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Sleep apnoea

Obstructive sleep apnoea is a common sleep disorder in which you have one or more pauses in breathing or you take shallow breaths while you sleep. The airway repeatedly becomes blocked, limiting the amount of air that reaches your lungs. When this happens, you may snore loudly or make choking noises as you try to breathe. So despite your body’s effort to breathe, oxygen can no longer get to your brain. This may happen a few times a night, or in more severe cases, several hundred times a night.

Sleep apnoea

Causes for blockage of the airway

The muscles of the upper airway relax when you fall asleep, thus causing the tissue in the back of the throat to collapse and so a blockage or temporary pause in breathing occurs. Sleeping on your back too can cause the tongue to fall back. This narrows the airway, which reduces the amount of air that can reach your lungs. The narrowed airway causes snoring by making the tissue in back of the throat vibrate as you breathe.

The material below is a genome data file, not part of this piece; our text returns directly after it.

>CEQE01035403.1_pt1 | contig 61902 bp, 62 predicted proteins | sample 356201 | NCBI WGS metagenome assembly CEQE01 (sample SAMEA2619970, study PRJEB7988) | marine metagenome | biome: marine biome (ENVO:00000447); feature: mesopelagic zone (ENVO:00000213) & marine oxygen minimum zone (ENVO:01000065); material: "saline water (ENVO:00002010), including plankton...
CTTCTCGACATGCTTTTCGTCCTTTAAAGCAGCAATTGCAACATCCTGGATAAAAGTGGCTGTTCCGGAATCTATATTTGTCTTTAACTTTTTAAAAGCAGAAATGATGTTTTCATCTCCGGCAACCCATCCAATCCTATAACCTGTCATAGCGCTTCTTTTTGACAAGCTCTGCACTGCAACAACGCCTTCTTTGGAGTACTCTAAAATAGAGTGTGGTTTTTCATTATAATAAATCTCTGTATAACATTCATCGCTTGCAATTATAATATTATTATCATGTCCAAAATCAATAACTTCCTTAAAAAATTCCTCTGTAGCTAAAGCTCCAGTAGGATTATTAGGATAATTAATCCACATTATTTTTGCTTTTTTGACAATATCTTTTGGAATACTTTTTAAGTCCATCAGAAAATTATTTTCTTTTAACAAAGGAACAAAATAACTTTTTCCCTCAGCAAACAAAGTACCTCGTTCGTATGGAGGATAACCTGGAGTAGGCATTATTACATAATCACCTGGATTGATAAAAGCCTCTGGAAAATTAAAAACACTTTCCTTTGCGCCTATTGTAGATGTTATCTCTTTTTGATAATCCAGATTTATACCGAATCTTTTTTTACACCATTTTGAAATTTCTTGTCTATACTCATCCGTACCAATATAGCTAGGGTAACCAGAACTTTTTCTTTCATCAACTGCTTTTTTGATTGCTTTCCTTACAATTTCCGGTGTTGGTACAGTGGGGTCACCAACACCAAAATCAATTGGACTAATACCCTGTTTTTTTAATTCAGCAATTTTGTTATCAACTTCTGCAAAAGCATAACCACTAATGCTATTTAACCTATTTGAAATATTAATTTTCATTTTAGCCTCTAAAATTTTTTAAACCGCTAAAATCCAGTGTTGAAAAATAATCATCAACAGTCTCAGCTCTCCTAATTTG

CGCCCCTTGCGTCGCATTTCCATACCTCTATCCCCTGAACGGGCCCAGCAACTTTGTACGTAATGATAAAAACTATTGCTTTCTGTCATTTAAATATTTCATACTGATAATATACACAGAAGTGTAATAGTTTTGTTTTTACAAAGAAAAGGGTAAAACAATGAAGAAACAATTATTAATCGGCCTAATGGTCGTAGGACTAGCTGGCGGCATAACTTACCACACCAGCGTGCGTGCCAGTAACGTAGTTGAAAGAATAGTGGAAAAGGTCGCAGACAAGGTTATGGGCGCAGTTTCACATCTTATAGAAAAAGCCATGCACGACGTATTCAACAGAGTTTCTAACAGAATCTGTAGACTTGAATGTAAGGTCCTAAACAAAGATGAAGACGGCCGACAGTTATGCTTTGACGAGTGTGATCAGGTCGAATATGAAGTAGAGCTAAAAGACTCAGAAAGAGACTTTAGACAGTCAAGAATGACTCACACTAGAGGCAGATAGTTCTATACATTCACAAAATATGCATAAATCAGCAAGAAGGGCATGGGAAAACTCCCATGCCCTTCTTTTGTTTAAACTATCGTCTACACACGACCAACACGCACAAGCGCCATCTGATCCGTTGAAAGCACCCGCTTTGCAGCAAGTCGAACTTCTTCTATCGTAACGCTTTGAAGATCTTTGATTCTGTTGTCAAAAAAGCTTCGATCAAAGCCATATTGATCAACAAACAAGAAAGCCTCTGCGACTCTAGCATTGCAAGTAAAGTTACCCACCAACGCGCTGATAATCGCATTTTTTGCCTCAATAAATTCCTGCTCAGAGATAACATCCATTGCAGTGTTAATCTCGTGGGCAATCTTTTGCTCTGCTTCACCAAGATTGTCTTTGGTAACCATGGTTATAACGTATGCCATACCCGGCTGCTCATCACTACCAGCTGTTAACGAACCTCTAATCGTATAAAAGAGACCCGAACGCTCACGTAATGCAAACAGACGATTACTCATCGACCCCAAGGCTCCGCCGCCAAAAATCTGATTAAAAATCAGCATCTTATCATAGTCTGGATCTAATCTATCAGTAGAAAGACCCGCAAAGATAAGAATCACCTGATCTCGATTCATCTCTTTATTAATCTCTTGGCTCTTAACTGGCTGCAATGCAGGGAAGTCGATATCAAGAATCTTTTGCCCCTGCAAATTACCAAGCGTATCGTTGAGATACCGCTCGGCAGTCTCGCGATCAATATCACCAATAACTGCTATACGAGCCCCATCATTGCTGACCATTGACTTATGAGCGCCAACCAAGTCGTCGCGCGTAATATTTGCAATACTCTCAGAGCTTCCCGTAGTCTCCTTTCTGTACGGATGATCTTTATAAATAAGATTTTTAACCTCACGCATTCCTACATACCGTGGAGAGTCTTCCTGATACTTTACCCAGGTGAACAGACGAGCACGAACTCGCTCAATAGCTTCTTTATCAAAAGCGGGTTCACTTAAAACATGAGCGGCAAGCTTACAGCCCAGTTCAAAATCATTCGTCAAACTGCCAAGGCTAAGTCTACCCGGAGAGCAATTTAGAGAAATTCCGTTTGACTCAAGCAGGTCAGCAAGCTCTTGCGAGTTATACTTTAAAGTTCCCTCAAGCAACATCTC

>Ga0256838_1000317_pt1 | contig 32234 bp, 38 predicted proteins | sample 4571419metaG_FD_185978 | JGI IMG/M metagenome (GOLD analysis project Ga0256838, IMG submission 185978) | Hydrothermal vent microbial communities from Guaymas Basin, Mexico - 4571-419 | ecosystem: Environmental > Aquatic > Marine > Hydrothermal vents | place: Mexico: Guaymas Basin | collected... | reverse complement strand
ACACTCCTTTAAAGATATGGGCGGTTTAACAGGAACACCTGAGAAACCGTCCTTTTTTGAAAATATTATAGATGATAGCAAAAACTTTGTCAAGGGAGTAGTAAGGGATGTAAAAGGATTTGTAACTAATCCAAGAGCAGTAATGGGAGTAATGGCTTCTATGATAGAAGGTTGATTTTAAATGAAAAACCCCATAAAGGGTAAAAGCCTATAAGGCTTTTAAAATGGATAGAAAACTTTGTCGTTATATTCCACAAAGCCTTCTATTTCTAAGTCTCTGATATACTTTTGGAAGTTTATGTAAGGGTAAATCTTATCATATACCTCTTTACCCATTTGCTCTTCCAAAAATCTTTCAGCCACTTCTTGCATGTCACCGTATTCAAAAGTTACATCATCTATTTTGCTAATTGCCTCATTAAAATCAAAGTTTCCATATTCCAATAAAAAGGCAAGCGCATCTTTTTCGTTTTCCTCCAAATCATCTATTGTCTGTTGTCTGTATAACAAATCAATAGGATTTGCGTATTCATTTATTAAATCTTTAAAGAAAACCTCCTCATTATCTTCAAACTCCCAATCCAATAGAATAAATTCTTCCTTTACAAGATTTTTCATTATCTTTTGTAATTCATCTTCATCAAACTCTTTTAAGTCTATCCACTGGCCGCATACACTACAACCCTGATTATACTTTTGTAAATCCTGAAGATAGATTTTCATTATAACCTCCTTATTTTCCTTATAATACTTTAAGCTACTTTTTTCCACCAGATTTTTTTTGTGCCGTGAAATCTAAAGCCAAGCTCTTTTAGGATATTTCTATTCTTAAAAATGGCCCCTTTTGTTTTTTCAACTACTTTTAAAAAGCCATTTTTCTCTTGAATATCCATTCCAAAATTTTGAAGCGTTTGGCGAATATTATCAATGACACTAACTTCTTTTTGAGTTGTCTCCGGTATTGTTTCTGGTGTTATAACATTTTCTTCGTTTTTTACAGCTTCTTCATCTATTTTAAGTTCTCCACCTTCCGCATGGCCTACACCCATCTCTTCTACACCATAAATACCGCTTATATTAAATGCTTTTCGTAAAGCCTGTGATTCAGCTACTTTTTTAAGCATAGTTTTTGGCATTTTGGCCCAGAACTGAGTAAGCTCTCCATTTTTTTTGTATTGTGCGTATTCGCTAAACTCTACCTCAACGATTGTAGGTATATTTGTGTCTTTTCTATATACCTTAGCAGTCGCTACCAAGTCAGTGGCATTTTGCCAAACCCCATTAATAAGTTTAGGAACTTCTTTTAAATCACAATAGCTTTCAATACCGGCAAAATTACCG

Consequences of not having sound sleep

Sleep apnoea can make you wake up in the morning feeling tired or  not refreshed. During the day, you may feel fatigued, have difficulty concentrating or you may even unintentionally fall asleep. This is because your body is waking up numerous times throughout the night, even though you might not be conscious of each awakening.

Negative long term consequences

The lack of oxygen your body receives can have negative long-term consequences for your health. This includes:

  • High blood pressure
  • Heart disease
  • Stroke
  • Pre-diabetes and diabetes
  • Depression


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Action plan if undiagnosed